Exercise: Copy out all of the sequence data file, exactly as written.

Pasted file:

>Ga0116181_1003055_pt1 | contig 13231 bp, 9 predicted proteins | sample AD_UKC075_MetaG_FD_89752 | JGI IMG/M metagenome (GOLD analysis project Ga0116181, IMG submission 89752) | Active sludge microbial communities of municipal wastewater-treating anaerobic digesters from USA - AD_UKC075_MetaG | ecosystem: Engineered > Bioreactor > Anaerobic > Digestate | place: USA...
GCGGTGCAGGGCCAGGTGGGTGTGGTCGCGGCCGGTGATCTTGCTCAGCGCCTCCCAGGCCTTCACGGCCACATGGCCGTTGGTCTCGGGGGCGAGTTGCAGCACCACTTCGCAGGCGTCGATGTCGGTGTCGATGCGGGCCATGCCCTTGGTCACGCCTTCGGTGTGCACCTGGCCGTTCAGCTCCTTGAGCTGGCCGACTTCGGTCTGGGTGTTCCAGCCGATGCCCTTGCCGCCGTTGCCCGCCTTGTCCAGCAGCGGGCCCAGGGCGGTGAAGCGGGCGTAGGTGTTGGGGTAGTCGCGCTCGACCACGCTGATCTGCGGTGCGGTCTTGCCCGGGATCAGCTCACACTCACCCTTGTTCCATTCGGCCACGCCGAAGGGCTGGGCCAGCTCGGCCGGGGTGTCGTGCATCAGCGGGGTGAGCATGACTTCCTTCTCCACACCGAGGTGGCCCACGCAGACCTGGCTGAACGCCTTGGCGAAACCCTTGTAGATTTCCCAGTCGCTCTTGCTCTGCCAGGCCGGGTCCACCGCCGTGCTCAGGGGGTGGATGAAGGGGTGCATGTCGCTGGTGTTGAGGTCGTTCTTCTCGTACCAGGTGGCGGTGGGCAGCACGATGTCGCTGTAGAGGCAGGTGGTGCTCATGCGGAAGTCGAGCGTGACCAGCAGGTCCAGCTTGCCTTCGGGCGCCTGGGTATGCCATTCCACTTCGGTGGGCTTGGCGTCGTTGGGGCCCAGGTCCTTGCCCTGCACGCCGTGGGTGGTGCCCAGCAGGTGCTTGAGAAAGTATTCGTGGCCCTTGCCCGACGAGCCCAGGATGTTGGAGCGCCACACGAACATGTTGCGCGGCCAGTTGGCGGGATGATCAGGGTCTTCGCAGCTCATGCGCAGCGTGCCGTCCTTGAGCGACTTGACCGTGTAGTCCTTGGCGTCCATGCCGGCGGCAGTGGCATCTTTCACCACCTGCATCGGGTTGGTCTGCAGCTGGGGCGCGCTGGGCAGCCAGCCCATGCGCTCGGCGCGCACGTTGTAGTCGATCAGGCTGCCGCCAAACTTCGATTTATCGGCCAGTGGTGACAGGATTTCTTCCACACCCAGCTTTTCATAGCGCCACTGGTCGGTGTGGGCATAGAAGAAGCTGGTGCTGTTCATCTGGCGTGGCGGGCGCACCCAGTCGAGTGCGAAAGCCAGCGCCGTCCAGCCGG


>Ga0116181_1003055_pt1 | contig 13231 bp, 9 predicted proteins | sample AD_UKC075_MetaG_FD_89752 | JGI IMG/M metagenome (GOLD analysis project Ga0116181, IMG submission 89752) | Active sludge microbial communities of municipal wastewater-treating anaerobic digesters from USA - AD_UKC075_MetaG | ecosystem: Engineered > Bioreactor > Anaerobic > Digestate | place: USA...
GCGGTGCAGGGCCAGGTGGGTGTGGTCGCGGCCGGTGATCTTGCTCAGCGCCTCCCAGGCCTTCACGGCCACATGGCCGTTGGTCTCGGGGGCGAGTTGCAGCACCACTTCGCAGGCGTCGATGTCGGTGTCGATGCGGGCCATGCCCTTGGTCACGCCTTCGGTGTGCACCTGGCCGTTCAGCTCCTTGAGCTGGCCGACTTCGGTCTGGGTGTTCCAGCCGATGCCCTTGCCGCCGTTGCCCGCCTTGTCCAGCAGCGGGCCCAGGGCGGTGAAGCGGGCGTAGGTGTTGGGGTAGTCGCGCTCGACCACGCTGATCTGCGGTGCGGTCTTGCCCGGGATCAGCTCACACTCACCCTTGTTCCATTCGGCCACGCCGAAGGGCTGGGCCAGCTCGGCCGGGGTGTCGTGCATCAGCGGGGTGAGCATGACTTCCTTCTCCACACCGAGGTGGCCCACGCAGACCTGGCTGAACGCCTTGGCGAAACCCTTGTAGATTTCCCAGTCGCTCTTGCTCTGCCAGGCCGGGTCCACCGCCGTGCTCAGGGGGTGGATGAAGGGGTGCATGTCGCTGGTGTTGAGGTCGTTCTTCTCGTACCAGGTGGCGGTGGGCAGCACGATGTCGCTGTAGAGGCAGGTGGTGCTCATGCGGAAGTCGAGCGTGACCAGCAGGTCCAGCTTGCCTTCGGGCGCCTGGGTATGCCATTCCACTTCGGTGGGCTTGGCGTCGTTGGGGCCCAGGTCCTTGCCCTGCACGCCGTGGGTGGTGCCCAGCAGGTGCTTGAGAAAGTATTCGTGGCCCTTGCCCGACGAGCCCAGGATGTTGGAGCGCCACACGAACATGTTGCGCGGCCAGTTGGCGGGATGATCAGGGTCTTCGCAGCTCATGCGCAGCGTGCCGTCCTTGAGCGACTTGACCGTGTAGTCCTTGGCGTCCATGCCGGCGGCAGTGGCATCTTTCACCACCTGCATCGGGTTGGTCTGCAGCTGGGGCGCGCTGGGCAGCCAGCCCATGCGCTCGGCGCGCACGTTGTAGTCGATCAGGCTGCCGCCAAACTTCGATTTATCGGCCAGTGGTGACAGGATTTCTTCCACACCCAGCTTTTCATAGCGCCACTGGTCGGTGTGGGCATAGAAGAAGCTGGTGCTGTTCATCTGGCGTGGCGGGCGCACCCAGTCGAGTGCGAAAGCCAGCGCCGTCCAGCCGG